Ever since March of 2020, people worldwide have been looking for a distraction from the ongoing pandemic. Many of these people have found that distraction in a new, addictive app. The app in question is TikTok, a social media app relying on videos. The users can make a video up to sixty seconds long, and can do practically anything, as long as it follows the community guidelines. Due to the versatility and unique interface of the app, it’s not hard to see why TikTok won’t be going anywhere anytime soon. 

     TikTok was one of the most popular social media sites of 2020, ranking fifth place on Adobe Spark’s Top 7 Social Medias, just below Twitter. Despite TikTok’s young age (it was only introduced in 2016) it has amassed over 1 billion downloads and holds a steady 800 million monthly users. 

    The user base of Tik Tok is nearly exclusively those under 35, which leads a lot of people to believe that it’s primarily a kid’s app, which isn’t true. As of July 2020, 29.5% of the user base was between 20 and 29, the second most popular age group on the app. The most popular age group being ages 10-19, at 32.5%.

     Outside of the most popular TikTok age groups, other social media sites have attempted to recreate what TikTok has. Instagram released Reels, and Snapchat created a Spotlight feature. The fact that social media giants such as Instagram and Snapchat have modeled features of their apps off of TikTok is a huge indicator of its success. It 

means that other companies have seen the impact of TikTok and have predicted that it’s going to stay popular enough to make it worth adding to their own app and website designs.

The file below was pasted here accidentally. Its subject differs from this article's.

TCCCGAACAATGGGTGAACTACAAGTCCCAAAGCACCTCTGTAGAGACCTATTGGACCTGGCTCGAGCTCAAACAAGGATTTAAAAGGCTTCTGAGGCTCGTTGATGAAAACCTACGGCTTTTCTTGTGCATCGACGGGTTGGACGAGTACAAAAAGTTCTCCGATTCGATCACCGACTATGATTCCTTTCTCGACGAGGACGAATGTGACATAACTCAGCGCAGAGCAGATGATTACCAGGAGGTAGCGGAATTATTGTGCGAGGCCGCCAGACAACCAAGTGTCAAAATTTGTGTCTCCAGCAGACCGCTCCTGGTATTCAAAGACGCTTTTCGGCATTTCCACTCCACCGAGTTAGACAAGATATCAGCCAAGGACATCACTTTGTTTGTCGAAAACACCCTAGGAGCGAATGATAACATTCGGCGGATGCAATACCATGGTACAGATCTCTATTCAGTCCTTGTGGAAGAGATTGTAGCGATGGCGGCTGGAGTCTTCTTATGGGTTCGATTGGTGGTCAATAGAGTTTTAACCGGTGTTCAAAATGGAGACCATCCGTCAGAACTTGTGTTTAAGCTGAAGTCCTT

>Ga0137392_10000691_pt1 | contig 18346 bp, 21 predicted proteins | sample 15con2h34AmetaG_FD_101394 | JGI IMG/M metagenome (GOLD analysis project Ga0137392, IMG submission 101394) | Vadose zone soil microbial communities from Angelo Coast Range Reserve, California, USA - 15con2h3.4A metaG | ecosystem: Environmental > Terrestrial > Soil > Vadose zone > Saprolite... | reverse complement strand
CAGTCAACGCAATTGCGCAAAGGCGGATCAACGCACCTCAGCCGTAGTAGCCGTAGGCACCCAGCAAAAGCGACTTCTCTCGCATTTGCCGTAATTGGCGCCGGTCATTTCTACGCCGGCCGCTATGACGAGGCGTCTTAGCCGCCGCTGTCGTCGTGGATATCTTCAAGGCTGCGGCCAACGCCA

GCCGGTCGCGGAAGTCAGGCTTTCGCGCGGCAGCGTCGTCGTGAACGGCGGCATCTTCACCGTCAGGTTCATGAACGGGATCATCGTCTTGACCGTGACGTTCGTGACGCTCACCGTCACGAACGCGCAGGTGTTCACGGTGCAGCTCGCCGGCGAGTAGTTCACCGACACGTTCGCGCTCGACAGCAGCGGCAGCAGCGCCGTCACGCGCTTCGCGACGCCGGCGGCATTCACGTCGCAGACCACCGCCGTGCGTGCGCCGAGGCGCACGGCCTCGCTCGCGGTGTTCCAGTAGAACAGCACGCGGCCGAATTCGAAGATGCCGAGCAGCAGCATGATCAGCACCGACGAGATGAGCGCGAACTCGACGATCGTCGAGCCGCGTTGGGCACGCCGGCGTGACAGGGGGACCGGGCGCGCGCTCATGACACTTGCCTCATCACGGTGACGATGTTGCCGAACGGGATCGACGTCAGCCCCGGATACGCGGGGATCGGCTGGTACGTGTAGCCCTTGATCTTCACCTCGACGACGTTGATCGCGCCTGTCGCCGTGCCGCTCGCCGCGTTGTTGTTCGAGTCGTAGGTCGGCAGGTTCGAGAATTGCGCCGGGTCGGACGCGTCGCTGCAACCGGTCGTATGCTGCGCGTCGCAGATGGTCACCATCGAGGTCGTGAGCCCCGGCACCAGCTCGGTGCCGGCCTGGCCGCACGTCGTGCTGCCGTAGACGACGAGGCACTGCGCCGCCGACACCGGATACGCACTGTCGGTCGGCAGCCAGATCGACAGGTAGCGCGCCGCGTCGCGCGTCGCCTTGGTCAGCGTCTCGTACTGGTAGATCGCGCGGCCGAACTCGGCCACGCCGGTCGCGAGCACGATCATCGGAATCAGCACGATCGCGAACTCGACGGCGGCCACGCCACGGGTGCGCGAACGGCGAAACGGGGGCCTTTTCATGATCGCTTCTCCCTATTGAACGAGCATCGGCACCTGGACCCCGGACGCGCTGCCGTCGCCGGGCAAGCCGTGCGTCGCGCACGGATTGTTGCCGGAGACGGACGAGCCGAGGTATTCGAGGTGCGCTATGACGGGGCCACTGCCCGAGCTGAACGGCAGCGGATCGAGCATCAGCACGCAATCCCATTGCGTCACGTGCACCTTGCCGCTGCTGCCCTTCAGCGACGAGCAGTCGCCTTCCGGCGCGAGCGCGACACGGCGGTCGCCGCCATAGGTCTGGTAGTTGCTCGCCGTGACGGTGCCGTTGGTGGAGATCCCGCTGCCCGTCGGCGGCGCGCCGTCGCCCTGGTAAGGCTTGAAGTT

Other than just the numbers, TikTok’s impact on pop culture is undeniable. Practically every song on the radio the past few months started on TikTok first. Things like fashion trends, dances, and even decoration trends get spread on TikTok like wildfire.

     Another large reason for the success of the app is it’s incredibly accurate algorithm. Within a few hours of using the app, you’re only seeing what you want to. These different genres of For You pages have been dubbed sides of TikTok—for instance, there’s an alternative side of TikTok, a redneck side, conservative side, liberal side—really, no matter your interests, there’s something for everyone. 

     The app also has a creator fund which serves as a huge attraction. If a creator gets 10,000 followers, they can join the creator fund and get money for producing content. According to Business Insider, the creator fund gives about 4 cents per 1,000 views. While this may not seem like much, a popular TikToker’s video can get millions of views in a day.

     It also serves as a great platform to spread awareness. There are countless TikToks about personal tragedies that have resulted in huge fees that can get paid off by making one TikTok, or a small business that could blow up overnight from a packaging video, or even a social issue petition that could get a million signatures within 12 hours. 

     Outside of getting popular out of monetary need, the excitement of never knowing if you’ll blow up on TikTok is undeniable. Creators like Charli D’Amelio got their fame off of TikTok, for doing exactly what most of the other users of the app do—dance and lip sync. A creator who gets hardly any views can get a million overnight, seemingly at random.

     Between so easily finding a niche on TikTok, the possibility of fame and fortune, and the impact the app has had on pop culture in general, it’s safe to say it’ll be around for quite a while. Maybe the app will become obsolete to the coming generations, but it’ll always be a significant part of the current generation’s social presence.